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The Bird Detective features at wrap-up dinner

Canada Warbler photograph by Theresa Durning.

The Prince Edward Point Bird Observatory Spring Bird Count and Baillie Birdathon has wrapped up for another year. The Baillie Birdathon is a Canada-wide fundraiser organized by Bird Studies Canada. During any 24-hour period throughout the month of May, participants find as many species as they can, sponsored at a flat rate or so much per species. This event generates a significant portion of the funds needed to operate the migration monitoring station at Prince Edward Point.
The wrap-up dinner is set for Saturday, May 29, 5-9 p.m. at the Picton Legion, $25/person. Special guest speaker:  Dr. Bridget Stutchbury, author of Silence of the Songbirds and her just released book The Bird Detective. Visit for ticket information. And for more on the birdathon, see Terry Sprague’s blog.

Observation Highlights May 14th – May 20th
ATLANTIC BRANT were moving this week and over 2000 have gone past including 1150 on the 17th. When the lake is calm up to 500 WHITE-WINGED SCOTERS, 2000 LONG-TAILED DUCKS and 250 RED-BREASTED MERGANSERS can easily be seen. A late BONAPARTE’S GULL was seen on the 18th and two BLACK TERNS were spotted on the 20th. What would May be without warblers and 28 species were seen this week. 25 species were noted on the 14th and included 100 NASHVILLE’S, 15 NORTHERN PARULA, 150 YELLOW, 55 CHESTNUT-SIDED, 12 CAPE MAY, 300 MYRTLE, 50 BLACKBURNIAN, 45 BLACK AND WHITE’S, 40 OVENBIRDS and included the first TENNESSEE, ORANGE-CROWNED, MOURNING, WILSON’S and CANADA’S of the spring. Numbers declined during the week but the variety was always there. A CERULEAN was seen on the 15th and a CONNECTICUT was singing that day as well. Another arrival was had on the 20th and involved 22 specieUp to 10 SCARLET TANAGERS have been seen daily. s of warbler notably 120 YELLOW, 75 CHESTNUT-SIDED, 150 MAGNOLIA, 6 CAPE MAY’S, 25 BLACK-THROATED BLUE’S, 8 BAY-BREASTED, 3 CERULEAN’S, 25 AMERICAN REDSTARTS, 4 MOURNING WARBLERS and 10 CANADA’S. Up to 10 SCARLET TANAGERS have been seen daily. HOODED WARBLERS have been seen three times during the week and a SUMMER TANAGER was seen at Point Traverse on the 15th. Of course our (resident?) HARLEQUIN DUCKS are still here, three females and a male. That makes just over four weeks they have been here so far, they have now moved to Point Traverse and can be found just below the cliffs.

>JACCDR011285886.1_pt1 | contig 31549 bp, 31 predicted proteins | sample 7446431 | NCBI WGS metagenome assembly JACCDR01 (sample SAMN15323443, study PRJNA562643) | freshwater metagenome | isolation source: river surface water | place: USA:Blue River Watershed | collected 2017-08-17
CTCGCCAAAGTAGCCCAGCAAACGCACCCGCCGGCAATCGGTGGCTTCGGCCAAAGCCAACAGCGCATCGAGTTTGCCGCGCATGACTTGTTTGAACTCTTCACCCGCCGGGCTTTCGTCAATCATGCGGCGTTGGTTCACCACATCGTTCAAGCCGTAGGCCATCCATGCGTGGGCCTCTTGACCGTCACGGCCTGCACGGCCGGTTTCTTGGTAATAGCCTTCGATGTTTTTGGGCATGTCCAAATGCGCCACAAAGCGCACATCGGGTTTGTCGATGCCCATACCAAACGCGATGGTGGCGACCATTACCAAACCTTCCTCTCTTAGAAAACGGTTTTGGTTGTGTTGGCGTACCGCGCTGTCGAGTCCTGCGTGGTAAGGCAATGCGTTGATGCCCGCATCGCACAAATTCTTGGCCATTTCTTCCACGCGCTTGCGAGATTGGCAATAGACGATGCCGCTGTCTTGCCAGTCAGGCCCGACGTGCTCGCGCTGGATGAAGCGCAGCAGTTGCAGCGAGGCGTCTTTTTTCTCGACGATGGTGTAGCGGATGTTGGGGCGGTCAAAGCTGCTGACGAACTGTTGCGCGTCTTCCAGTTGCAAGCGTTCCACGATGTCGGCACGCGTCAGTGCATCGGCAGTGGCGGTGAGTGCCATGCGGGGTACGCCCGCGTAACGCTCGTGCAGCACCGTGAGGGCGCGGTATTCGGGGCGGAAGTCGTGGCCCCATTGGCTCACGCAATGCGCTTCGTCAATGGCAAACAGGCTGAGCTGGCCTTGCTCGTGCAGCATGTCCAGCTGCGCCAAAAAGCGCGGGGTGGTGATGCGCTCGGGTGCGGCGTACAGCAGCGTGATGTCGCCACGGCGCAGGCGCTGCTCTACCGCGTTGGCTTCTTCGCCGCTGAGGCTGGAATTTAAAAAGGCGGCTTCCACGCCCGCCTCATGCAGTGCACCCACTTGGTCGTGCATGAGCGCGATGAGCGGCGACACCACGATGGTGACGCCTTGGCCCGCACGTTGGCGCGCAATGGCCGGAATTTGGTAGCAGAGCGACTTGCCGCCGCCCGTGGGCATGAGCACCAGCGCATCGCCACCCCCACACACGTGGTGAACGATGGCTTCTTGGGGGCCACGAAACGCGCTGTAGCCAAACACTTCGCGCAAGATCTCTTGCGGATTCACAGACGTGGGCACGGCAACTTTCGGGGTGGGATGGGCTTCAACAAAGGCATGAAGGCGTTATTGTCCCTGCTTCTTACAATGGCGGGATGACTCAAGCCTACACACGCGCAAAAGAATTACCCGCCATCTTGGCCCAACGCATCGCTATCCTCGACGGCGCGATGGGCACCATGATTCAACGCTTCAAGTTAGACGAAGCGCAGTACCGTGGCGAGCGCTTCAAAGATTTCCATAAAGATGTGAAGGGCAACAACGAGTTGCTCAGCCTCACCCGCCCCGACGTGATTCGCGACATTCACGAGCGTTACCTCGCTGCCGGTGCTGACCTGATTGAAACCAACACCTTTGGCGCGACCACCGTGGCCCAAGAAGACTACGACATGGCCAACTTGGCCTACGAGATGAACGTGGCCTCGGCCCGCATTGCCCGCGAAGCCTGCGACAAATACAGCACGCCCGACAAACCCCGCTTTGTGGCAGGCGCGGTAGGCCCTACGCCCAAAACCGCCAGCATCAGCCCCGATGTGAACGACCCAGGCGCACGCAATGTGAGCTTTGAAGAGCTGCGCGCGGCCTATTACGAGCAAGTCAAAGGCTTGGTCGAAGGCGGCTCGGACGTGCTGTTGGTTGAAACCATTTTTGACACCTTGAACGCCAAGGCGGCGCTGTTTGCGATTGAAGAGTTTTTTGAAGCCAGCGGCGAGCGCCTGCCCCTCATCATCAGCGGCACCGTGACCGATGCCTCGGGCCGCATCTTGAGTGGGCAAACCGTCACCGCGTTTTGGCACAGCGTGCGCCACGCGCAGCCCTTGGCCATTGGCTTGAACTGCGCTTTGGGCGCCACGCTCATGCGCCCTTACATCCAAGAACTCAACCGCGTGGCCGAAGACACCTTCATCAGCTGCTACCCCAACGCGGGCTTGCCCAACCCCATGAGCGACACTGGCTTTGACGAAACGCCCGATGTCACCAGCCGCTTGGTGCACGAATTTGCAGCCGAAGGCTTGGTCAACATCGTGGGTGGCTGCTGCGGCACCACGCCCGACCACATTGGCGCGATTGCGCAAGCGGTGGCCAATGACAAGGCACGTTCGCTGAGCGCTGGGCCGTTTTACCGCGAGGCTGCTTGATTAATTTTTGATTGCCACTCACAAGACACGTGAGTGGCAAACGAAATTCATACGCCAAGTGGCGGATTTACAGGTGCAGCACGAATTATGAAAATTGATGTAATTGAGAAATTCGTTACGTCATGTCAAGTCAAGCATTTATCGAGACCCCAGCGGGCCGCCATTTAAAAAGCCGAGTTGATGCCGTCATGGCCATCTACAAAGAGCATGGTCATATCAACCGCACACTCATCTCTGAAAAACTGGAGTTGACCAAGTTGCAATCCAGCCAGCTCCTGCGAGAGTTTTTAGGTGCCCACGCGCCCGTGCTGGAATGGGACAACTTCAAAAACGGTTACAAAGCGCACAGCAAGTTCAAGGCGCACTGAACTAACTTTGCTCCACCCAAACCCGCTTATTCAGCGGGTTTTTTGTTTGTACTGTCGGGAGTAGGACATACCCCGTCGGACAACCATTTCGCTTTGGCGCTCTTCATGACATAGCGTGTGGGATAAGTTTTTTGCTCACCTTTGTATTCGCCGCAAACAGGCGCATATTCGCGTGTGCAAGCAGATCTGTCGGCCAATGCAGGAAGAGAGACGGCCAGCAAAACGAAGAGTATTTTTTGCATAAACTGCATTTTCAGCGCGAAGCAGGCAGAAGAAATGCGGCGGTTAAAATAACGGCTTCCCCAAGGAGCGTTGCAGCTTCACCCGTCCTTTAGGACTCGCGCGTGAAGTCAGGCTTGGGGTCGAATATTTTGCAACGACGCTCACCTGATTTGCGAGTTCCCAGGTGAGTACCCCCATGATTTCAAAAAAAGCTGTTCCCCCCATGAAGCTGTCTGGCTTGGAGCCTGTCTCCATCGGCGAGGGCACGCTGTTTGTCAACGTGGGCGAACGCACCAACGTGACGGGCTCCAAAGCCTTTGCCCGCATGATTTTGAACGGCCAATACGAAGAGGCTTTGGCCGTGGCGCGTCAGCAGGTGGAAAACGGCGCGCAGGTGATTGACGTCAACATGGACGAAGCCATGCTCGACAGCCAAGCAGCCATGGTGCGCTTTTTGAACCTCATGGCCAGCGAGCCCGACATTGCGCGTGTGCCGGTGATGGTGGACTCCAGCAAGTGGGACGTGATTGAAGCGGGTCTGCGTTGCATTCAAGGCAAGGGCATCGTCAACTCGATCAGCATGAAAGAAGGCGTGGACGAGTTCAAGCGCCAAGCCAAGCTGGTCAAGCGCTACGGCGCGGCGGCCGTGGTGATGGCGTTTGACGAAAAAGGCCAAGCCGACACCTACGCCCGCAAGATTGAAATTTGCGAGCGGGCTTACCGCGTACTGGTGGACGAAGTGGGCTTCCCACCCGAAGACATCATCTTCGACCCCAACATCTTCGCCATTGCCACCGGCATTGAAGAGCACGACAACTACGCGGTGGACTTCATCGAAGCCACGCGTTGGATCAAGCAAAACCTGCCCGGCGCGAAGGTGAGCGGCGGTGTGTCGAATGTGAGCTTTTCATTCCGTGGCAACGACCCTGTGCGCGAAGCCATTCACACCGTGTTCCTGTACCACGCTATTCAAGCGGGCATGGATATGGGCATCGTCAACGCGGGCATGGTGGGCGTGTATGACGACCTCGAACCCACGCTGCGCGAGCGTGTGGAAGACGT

The highest total of species observed for the week was on Thursday May 20th with 104. The total number of species seen during the census this year is 164.
Highlight of the week is the influx of the warblers.
In 1999 the Prince Edward Point Bird Observatory became part of a nation-wide collaborative program of Bird Studies Canada called the Canadian Migration Monitoring Network. The main objective of PEPtBO is to monitor migratory bird populations in the spring and fall through observations, a daily census and banding practices. The information collected year to year can help us get an idea of population densities, longevity and migratory routes of various bird species.
Banding is done by first catching the birds in mist nets and then placing an aluminum band with an identification number around their leg. During this process information is written down about the bird such as wing length, weight, sex and age of bird. Visit for more information.

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